Further down the beach, I noticed a familiar face heading towards me – it was Geoff Pain, an acquaintance of mine from Bird Forum.
“You seen any Shore Larks, Geoff?” I asked, more out of desperation than expectation! “Oh aye, they’re out yon, wi’ some Ringed Plover, abaht 20-odd of ‘em” came back the Yorkshireman’s response.
10 minutes later we were watching 26 of the little darlings as they scurried around the salt marsh with their heads down - only occasionally lifting them to see what was going on around them. Wonderful birds and Rob’s 11th. tick of the weekend. We also saw the “very pretty Snow Buntings”.
We now had another decision to make. Do we go up to Holkham Hall and look for woodpeckers or should we risk the masses that would be at Titchwell? Or should we go and look for the Firecrest that has been reported from the pine trees 200yds. west of the car park?
Easy. Firecrest is one of my favourite birds.
We walked about 200 yds down the path alongside the pines when, all of a sudden, we came across a tit flock that contained a hell of a lot of Goldcrest. These flocks, being what they are, kept us busy for a good 20 minutes as we looked at each and every ‘crest’ in the hope of finding the real jewel amongst them. Keren soon lost patience and got bored so decided to photograph an American tree rat that was sat pretending to be cute alongside the path. A further 5 minutes passed and I must have looked at 40 bloody Goldcrests (or 20 of them twice!) when Rob said over my shoulder “I think Keren has got something, over there”. When I looked, she was beckoning “in a discrete manner’. “if she wants to show some bloody squirrel photos, there’s gonna be trouble” I muttered to myself. But, being the dutiful husband that I am I ambled over towards her and looked in the direction of her pointing finger. There on top of bramble bush was a stunning male Firecrest! Of course, no sooner did I lift my camera than the little sod flew up into the canopy of a nearby 60 foot pine tree! What made it worse was that Keren in her excitement, (“do I shout for Chris or get shots myself?”) completely screwed up her photos of it! Still, ‘respect’ to her for finding it in the first place.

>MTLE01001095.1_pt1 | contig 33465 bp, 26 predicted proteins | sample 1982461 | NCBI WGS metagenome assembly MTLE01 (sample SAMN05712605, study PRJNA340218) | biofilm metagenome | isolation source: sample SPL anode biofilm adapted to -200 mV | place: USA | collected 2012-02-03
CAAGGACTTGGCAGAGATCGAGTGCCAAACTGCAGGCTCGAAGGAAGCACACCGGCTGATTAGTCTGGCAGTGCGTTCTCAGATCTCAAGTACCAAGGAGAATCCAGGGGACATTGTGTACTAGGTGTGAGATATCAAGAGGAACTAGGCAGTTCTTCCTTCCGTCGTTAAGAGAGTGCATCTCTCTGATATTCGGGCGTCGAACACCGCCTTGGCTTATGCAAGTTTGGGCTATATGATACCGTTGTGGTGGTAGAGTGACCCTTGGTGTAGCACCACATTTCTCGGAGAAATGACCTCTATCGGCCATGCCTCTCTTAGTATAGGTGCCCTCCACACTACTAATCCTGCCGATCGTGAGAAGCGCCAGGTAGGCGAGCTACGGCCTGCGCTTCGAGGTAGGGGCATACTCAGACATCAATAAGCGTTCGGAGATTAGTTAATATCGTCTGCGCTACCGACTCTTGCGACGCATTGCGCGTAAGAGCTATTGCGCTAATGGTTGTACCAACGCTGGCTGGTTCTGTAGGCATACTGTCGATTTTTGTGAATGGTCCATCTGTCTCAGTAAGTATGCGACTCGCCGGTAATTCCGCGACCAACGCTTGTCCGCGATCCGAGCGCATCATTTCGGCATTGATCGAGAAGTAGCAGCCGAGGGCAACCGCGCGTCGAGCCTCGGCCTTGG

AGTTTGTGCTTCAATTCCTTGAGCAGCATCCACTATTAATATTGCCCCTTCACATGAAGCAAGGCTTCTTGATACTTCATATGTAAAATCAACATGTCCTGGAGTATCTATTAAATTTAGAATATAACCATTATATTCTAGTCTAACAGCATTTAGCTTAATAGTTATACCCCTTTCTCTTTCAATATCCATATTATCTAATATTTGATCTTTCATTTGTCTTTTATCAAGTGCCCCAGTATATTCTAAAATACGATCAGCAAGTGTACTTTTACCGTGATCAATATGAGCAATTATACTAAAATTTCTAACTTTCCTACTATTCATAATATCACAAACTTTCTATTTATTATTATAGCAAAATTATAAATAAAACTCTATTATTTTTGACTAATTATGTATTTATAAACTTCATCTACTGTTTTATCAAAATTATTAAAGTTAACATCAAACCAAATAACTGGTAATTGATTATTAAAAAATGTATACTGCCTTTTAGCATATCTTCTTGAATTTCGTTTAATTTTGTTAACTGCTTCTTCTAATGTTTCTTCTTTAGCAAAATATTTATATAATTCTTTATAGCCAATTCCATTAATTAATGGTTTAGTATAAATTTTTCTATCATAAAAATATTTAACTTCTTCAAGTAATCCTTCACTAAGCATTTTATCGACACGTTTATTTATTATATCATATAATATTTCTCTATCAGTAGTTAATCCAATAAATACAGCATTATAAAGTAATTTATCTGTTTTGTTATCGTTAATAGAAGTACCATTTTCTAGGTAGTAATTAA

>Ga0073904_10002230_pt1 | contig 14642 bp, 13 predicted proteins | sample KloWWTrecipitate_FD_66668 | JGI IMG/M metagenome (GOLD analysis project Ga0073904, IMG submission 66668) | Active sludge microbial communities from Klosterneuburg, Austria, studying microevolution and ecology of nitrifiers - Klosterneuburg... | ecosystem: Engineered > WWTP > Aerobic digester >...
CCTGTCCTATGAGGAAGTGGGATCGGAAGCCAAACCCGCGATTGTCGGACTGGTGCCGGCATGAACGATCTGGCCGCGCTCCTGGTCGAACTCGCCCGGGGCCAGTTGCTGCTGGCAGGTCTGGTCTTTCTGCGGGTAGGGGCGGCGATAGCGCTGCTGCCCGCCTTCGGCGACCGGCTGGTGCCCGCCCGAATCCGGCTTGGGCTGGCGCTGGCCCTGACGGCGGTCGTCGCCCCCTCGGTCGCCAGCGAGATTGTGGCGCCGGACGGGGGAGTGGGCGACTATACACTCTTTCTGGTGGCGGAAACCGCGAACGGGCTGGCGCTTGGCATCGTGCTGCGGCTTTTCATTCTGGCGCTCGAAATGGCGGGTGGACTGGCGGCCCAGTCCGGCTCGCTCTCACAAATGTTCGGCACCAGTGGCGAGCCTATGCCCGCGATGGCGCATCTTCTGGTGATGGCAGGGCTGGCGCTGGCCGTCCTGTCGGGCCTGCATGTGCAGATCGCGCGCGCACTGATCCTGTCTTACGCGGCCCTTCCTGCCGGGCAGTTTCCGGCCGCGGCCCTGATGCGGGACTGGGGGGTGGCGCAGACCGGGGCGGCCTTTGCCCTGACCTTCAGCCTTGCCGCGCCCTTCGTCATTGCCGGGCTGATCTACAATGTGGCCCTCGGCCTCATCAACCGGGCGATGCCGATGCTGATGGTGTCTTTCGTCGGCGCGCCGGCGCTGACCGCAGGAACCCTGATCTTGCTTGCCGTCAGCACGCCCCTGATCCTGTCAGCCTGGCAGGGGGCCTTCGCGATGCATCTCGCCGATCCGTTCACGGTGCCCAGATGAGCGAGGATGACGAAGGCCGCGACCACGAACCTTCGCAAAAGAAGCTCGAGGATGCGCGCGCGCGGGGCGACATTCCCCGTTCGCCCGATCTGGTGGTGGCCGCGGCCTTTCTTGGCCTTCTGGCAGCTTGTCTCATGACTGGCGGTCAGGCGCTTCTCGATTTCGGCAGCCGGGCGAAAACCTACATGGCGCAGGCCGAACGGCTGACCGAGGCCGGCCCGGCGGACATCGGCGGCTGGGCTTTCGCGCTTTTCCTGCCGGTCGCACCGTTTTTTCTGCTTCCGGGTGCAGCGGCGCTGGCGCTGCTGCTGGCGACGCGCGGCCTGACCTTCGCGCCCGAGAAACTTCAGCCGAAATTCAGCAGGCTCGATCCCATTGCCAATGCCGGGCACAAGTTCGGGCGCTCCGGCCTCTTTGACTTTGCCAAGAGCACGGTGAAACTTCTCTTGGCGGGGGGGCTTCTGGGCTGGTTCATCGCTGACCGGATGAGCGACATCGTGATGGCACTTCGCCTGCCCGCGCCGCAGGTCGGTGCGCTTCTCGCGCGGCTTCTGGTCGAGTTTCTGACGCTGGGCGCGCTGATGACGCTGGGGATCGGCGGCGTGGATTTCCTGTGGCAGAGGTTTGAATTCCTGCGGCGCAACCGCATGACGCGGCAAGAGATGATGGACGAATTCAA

We decided to brave the masses at Titchwell.
On arrival, the car park was packed. Lot’s of people wandering about with R.S.P.B. shopping bags, doubtless full of tat, and hardly any binoculars to be seen! Fortunately most of the birders were assembled under a nearby alder tree looking at the Mealy and Arctic Redpoll (Rob ticks 12 & 13). These birds were a complete nightmare. They were up in the top of the tree and always against a bright cloudy sky making photography almost impossible. Furthermore, when they did descend to a better height (with a background behind them) I didn’t dare walk forward and risk disturbing them and upsetting the assembled throng. We spent only an hour at Titchwell, most of which time was either being frustrated by the redpolls or enjoying another really obliging Water Rail!